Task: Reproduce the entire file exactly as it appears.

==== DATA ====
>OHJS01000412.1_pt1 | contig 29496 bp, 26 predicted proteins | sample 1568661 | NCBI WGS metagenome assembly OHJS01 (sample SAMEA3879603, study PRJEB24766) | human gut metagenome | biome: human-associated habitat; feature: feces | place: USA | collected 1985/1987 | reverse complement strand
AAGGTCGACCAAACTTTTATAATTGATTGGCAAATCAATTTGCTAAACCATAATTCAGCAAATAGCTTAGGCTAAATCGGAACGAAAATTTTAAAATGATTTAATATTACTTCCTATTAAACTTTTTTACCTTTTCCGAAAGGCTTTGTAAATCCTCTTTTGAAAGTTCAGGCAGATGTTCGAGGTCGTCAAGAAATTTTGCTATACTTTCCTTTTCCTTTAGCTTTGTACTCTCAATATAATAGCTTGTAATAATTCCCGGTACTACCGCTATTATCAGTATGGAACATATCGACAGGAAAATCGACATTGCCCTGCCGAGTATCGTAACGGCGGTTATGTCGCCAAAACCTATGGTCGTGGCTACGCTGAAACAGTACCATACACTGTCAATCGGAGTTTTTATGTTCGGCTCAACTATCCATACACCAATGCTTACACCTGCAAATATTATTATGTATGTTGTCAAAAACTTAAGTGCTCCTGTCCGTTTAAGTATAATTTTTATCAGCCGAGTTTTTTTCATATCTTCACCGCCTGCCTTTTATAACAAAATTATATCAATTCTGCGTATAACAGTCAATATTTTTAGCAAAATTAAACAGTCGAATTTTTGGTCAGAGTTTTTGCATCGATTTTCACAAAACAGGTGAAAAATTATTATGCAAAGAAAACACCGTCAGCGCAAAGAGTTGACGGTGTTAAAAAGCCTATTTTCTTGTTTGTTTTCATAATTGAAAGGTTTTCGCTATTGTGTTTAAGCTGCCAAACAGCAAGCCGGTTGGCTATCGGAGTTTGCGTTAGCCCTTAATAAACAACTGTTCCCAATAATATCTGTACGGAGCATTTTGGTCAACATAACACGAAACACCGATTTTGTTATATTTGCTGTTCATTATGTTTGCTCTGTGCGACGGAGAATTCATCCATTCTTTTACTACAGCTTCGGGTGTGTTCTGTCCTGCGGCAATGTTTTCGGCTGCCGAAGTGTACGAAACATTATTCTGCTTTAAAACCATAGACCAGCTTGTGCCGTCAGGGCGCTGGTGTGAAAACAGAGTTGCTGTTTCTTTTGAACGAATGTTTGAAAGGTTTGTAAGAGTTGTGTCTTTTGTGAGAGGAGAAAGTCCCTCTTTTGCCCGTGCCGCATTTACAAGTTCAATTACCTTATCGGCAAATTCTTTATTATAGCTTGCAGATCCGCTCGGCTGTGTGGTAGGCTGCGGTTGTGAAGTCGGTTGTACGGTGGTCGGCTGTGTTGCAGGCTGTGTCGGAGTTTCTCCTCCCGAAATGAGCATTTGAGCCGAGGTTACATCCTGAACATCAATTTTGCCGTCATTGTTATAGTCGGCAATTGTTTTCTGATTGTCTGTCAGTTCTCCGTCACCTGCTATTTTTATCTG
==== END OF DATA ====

>OHJS01000412.1_pt1 | contig 29496 bp, 26 predicted proteins | sample 1568661 | NCBI WGS metagenome assembly OHJS01 (sample SAMEA3879603, study PRJEB24766) | human gut metagenome | biome: human-associated habitat; feature: feces | place: USA | collected 1985/1987 | reverse complement strand
AAGGTCGACCAAACTTTTATAATTGATTGGCAAATCAATTTGCTAAACCATAATTCAGCAAATAGCTTAGGCTAAATCGGAACGAAAATTTTAAAATGATTTAATATTACTTCCTATTAAACTTTTTTACCTTTTCCGAAAGGCTTTGTAAATCCTCTTTTGAAAGTTCAGGCAGATGTTCGAGGTCGTCAAGAAATTTTGCTATACTTTCCTTTTCCTTTAGCTTTGTACTCTCAATATAATAGCTTGTAATAATTCCCGGTACTACCGCTATTATCAGTATGGAACATATCGACAGGAAAATCGACATTGCCCTGCCGAGTATCGTAACGGCGGTTATGTCGCCAAAACCTATGGTCGTGGCTACGCTGAAACAGTACCATACACTGTCAATCGGAGTTTTTATGTTCGGCTCAACTATCCATACACCAATGCTTACACCTGCAAATATTATTATGTATGTTGTCAAAAACTTAAGTGCTCCTGTCCGTTTAAGTATAATTTTTATCAGCCGAGTTTTTTTCATATCTTCACCGCCTGCCTTTTATAACAAAATTATATCAATTCTGCGTATAACAGTCAATATTTTTAGCAAAATTAAACAGTCGAATTTTTGGTCAGAGTTTTTGCATCGATTTTCACAAAACAGGTGAAAAATTATTATGCAAAGAAAACACCGTCAGCGCAAAGAGTTGACGGTGTTAAAAAGCCTATTTTCTTGTTTGTTTTCATAATTGAAAGGTTTTCGCTATTGTGTTTAAGCTGCCAAACAGCAAGCCGGTTGGCTATCGGAGTTTGCGTTAGCCCTTAATAAACAACTGTTCCCAATAATATCTGTACGGAGCATTTTGGTCAACATAACACGAAACACCGATTTTGTTATATTTGCTGTTCATTATGTTTGCTCTGTGCGACGGAGAATTCATCCATTCTTTTACTACAGCTTCGGGTGTGTTCTGTCCTGCGGCAATGTTTTCGGCTGCCGAAGTGTACGAAACATTATTCTGCTTTAAAACCATAGACCAGCTTGTGCCGTCAGGGCGCTGGTGTGAAAACAGAGTTGCTGTTTCTTTTGAACGAATGTTTGAAAGGTTTGTAAGAGTTGTGTCTTTTGTGAGAGGAGAAAGTCCCTCTTTTGCCCGTGCCGCATTTACAAGTTCAATTACCTTATCGGCAAATTCTTTATTATAGCTTGCAGATCCGCTCGGCTGTGTGGTAGGCTGCGGTTGTGAAGTCGGTTGTACGGTGGTCGGCTGTGTTGCAGGCTGTGTCGGAGTTTCTCCTCCCGAAATGAGCATTTGAGCCGAGGTTACATCCTGAACATCAATTTTGCCGTCATTGTTATAGTCGGCAATTGTTTTCTGATTGTCTGTCAGTTCTCCGTCACCTGCTATTTTTATCTG